No presynaptic membrane proteins which anchor nerve terminals to the extracellular matrix (ECM) are known. The goal of my proposed research is to identify and characterize some of these proteins involved with anchoring nerve terminals. Such proteins could mediate the well-known trophic interactions between the nerve terminal and basal lamina during nerve regeneration. Of special interest, therefore, will be those proteins that are specific for a subgroup of synapses. We have identified a proteoglycan from elasmobranch electric organ which has some of the characteristics of such an anchoring protein. It is found on the nerve terminal surface restricted to the synaptic region. It is tightly bound to and enriched in an extracellular matrix (ECM) fraction. Intriguingly, this proteoglycan contains an antigenic determinant which is only associated with the electric organ neurons. Finally, synaptic vesicles also contain a transmembrane proteoglycan which shares this antigenic determinant. Thus, synaptic vesicles also might contain this same proteoglycan. From this data we hypothesize that this proteoglycan is presynaptic membrane protein which links the nerve terminal to the ECM. In addition, the synaptic vesicles may act as vehicles for shuttling this molecule to and from the nerve terminal surface. This research proposal has two basic goals: 1) to determine the validity of the above hypothesis; 2) to identify and characterize other presynaptic membrane proteins which anchor the synaptic ECM. To accomplish the first goal several steps are required. We will determine whether the proteoglycan is an integral membrane protein by the presence or absence of a hydrophobic tail. We will identify the ECM components which bind the proteoglycan. If the proteoglycan is an integral membrane protein and binds ECM components, it must link the nerve terminal to the matrix. If this linkage is through the pathway specific antigenic determinant, this linkage could be specific to this synapse. A biochemical comparison of the synaptic vesicle and ECM proteoglycan protein cores will determine whether these two molecules could share a precursor-product relationship. To achieve the second goal we will use the ECM fraction, in which the nerve terminal proteoglycan was originally found. We will isolate a subfraction containing the integral membrane proteins contained in this ECM material. If presynaptic membrane proteins (other than the proteoglycan) bind to the ECM, they should be present in this subfraction. By making monoclonal antibodies against this subfraction, we should be able to identify them.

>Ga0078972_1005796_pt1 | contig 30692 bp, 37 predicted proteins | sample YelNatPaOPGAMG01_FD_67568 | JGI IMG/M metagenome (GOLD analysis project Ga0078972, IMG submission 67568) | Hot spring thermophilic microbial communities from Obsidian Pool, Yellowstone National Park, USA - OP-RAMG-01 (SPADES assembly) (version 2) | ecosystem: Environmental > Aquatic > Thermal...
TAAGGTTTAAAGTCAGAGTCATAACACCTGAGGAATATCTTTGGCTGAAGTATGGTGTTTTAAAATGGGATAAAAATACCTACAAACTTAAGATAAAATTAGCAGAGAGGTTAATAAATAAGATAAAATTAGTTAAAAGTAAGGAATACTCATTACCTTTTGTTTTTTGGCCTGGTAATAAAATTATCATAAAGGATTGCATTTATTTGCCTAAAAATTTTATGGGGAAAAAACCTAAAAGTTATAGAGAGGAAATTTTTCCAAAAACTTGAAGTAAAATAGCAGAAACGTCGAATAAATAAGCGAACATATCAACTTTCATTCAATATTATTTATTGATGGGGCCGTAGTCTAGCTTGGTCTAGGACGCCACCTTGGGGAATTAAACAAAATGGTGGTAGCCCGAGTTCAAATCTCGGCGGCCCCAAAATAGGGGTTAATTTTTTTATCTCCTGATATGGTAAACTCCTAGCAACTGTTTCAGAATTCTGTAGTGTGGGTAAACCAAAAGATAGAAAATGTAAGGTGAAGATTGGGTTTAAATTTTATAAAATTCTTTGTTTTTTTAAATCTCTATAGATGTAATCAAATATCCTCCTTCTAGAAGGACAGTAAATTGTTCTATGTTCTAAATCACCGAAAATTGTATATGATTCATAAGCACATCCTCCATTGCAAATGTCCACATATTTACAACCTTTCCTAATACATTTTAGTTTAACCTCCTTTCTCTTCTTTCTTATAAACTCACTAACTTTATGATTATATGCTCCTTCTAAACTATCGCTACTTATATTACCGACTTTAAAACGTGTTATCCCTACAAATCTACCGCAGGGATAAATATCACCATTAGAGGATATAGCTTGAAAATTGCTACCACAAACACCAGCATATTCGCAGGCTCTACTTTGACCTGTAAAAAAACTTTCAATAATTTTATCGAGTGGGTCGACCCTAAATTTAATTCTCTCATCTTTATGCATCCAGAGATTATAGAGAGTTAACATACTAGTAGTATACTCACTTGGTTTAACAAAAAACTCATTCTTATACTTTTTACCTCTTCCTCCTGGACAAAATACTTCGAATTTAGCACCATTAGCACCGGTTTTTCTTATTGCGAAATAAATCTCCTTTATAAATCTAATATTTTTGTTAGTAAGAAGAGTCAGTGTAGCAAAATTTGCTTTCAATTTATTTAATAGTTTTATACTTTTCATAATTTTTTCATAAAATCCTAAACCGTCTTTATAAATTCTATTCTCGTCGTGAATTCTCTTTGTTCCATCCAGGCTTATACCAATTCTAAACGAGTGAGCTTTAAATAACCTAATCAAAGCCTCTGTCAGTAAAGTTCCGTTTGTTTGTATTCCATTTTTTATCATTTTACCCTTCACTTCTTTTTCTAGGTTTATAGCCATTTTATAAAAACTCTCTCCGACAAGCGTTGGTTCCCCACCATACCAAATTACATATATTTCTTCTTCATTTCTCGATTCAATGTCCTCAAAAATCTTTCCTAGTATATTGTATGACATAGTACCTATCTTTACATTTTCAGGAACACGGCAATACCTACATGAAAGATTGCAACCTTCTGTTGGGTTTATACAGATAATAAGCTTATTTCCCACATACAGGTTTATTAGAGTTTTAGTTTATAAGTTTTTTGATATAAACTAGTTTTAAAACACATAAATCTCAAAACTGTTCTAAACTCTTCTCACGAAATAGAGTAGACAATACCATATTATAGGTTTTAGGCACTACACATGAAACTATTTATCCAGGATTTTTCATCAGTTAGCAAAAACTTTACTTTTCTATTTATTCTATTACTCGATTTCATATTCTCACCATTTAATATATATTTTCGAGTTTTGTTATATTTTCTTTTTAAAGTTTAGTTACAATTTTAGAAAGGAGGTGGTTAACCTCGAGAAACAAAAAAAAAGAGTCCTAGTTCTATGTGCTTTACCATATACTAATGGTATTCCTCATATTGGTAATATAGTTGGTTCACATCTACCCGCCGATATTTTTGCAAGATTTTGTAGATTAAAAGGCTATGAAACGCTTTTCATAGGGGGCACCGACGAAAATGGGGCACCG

National Institute of Health (NIH)
National Institute of Neurological Disorders and Stroke (NINDS)
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Neurology B Subcommittee 2 (NEUB)
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University of Washington
Schools of Medicine
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